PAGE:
Business

Judge: Hedge Fund Manager’s Fainting Spell Can’t Be Used As Evidence

SAC Capital headquarters in Stamford, Conn. (credit: Getty Images)

SAC Capital headquarters in Stamford, Conn. (credit: Getty Images)

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NEW YORK (CBSNewYork/AP) — A jury will not hear about how a former hedge fund manager fainted in front of his Florida mansion when federal agents showed up to question him about his alleged involvement in insider trading.

Mathew Martoma, charged in the biggest insider trade ever for SAC Capital Advisors, passed out on his front lawn when agents approached him.

As WCBS 880’s Irene Cornell reported, prosecutors wanted to use the fainting spell as evidence in Martoma’s trial, calling it “consciousness of guilt.” Defense attorneys, however, argued that evidence of Martoma’s fainting would only taint the jury.

Judge Paul Gardephe ruled that Martoma’s episode is not proof of guilt and cannot be used in his trial, which begins next week. Gardephe said being accused of insider trading is likely shocking and highly disturbing, whether someone is guilty or innocent.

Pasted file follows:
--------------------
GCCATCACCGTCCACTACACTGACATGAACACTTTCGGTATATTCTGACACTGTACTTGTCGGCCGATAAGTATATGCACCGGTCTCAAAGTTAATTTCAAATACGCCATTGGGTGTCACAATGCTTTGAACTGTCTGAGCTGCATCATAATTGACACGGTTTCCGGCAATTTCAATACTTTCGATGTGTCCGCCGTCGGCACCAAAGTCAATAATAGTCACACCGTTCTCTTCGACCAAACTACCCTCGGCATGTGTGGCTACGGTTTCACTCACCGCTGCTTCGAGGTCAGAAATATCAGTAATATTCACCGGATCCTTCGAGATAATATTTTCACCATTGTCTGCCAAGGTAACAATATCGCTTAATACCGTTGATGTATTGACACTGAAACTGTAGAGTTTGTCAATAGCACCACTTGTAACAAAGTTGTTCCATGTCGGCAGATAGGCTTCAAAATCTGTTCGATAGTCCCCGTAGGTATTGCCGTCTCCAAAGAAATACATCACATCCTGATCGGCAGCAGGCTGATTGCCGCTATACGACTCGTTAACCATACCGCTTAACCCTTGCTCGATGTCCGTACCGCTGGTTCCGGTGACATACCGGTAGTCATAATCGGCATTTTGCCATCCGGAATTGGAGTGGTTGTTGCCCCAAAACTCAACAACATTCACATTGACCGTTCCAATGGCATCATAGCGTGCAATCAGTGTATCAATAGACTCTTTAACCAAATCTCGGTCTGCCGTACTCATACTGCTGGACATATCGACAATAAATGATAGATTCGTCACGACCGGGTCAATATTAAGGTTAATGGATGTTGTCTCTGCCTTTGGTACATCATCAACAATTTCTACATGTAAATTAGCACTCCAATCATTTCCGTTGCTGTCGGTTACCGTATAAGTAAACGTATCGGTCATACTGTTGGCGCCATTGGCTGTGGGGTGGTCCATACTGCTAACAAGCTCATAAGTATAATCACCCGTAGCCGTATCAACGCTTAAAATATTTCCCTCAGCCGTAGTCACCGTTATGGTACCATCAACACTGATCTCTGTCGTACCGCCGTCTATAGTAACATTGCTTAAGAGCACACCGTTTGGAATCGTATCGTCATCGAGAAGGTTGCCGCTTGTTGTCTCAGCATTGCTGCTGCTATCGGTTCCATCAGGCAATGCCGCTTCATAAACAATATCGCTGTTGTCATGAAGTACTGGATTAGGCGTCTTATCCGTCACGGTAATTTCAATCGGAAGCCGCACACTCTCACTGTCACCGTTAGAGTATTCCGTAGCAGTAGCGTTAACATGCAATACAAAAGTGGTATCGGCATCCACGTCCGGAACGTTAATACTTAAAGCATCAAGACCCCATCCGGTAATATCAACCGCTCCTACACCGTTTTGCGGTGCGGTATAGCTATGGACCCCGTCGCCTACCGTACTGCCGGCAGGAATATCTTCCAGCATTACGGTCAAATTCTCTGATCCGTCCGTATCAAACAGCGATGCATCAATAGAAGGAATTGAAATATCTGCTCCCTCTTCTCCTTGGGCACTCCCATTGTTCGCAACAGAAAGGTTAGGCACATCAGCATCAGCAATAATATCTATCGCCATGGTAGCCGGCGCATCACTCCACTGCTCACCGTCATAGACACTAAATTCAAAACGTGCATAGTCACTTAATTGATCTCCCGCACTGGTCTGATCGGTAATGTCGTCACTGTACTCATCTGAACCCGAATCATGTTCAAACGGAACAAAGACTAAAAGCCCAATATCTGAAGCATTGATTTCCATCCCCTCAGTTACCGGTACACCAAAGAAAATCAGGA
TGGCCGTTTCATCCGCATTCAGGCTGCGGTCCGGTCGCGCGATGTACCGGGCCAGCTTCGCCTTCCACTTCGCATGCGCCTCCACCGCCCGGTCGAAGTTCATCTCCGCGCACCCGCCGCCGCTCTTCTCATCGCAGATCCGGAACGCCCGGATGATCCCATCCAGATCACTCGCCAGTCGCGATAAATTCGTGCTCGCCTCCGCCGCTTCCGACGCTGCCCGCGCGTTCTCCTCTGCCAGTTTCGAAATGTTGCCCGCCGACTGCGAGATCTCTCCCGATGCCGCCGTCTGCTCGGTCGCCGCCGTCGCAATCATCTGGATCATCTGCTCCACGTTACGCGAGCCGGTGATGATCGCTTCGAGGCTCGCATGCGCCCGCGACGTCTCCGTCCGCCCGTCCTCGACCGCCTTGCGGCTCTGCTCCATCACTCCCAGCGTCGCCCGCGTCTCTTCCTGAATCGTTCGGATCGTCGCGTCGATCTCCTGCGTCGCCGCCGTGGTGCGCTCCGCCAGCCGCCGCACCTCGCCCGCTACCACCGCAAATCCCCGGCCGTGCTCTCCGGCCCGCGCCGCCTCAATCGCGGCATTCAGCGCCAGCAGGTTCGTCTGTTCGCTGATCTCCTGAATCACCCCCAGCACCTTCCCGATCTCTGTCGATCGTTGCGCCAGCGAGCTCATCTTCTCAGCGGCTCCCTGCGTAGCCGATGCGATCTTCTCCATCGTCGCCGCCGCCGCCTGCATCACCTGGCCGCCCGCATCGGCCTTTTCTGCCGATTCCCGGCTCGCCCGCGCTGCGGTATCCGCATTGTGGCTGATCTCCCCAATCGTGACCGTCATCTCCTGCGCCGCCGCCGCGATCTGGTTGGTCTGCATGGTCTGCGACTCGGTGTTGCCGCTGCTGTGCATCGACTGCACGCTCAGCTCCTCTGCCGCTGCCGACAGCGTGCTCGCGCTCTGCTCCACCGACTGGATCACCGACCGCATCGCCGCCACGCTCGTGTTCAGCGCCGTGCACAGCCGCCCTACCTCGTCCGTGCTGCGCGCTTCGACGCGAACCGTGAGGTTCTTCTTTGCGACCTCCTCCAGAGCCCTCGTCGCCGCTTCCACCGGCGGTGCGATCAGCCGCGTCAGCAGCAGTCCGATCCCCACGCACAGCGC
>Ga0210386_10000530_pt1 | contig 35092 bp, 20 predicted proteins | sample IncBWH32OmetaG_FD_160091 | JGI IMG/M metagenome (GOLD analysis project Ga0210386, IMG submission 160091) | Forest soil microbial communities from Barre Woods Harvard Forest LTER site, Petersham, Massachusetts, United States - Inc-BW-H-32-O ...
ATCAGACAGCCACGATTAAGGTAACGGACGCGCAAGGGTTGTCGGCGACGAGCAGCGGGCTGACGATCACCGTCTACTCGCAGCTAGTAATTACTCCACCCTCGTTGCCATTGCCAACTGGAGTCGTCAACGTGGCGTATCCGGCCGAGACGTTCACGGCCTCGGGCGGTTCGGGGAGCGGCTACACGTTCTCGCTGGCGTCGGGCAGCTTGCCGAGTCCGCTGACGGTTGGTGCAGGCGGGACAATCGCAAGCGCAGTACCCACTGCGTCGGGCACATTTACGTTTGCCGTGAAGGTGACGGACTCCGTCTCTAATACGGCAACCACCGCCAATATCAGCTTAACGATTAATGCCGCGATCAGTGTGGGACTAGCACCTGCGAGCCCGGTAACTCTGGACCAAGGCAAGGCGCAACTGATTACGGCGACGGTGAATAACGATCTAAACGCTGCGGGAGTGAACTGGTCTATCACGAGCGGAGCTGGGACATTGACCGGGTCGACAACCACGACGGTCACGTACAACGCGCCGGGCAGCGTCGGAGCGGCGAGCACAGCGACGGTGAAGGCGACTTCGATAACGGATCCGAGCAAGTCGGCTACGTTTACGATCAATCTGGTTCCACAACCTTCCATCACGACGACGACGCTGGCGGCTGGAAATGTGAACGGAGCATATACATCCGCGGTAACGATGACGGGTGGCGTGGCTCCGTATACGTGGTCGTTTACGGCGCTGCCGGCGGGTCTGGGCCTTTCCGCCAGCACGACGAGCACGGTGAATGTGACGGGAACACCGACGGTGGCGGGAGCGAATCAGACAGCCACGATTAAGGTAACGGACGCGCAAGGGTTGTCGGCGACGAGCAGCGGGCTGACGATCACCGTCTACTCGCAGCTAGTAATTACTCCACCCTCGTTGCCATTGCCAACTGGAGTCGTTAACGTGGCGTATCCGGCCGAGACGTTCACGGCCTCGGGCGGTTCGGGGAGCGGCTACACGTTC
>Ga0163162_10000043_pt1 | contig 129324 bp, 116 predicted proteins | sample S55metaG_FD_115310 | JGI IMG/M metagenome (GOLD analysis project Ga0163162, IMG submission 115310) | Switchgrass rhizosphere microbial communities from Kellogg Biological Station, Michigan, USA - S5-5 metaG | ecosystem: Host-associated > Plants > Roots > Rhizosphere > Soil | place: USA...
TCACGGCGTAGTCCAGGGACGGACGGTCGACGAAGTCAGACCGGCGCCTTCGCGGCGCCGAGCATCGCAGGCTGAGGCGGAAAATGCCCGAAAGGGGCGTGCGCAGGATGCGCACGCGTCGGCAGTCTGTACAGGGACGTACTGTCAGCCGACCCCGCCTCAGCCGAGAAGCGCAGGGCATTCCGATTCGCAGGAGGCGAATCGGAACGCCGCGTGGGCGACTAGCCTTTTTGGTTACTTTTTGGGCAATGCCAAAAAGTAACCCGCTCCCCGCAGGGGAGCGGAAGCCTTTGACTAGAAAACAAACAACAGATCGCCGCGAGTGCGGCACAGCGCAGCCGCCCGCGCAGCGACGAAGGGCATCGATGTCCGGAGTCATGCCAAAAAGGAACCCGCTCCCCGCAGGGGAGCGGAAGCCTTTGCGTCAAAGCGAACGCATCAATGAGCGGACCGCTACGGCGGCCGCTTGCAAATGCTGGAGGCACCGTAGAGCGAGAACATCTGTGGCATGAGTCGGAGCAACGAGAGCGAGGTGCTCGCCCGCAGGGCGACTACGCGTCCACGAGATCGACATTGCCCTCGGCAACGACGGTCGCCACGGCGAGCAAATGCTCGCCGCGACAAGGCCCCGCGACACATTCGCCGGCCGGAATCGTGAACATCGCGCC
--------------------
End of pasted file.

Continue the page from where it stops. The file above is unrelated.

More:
Martoma is accused of making an insider trading deal that earned $276 million in illegal profit for Stamford, Conn.-based SAC Capital. Prosecutors say Martoma persuaded a medical professor to leak secret data from an Alzheimer’s disease trial between 2006 and 2008. SAC was founded by billionaire Steven A. Cohen.

The Martoma trial comes just a couple of weeks after another fainting spell involving another SAC executive. Michael Steinberg passed out in the courtroom as the jury came in with its guilty verdict.

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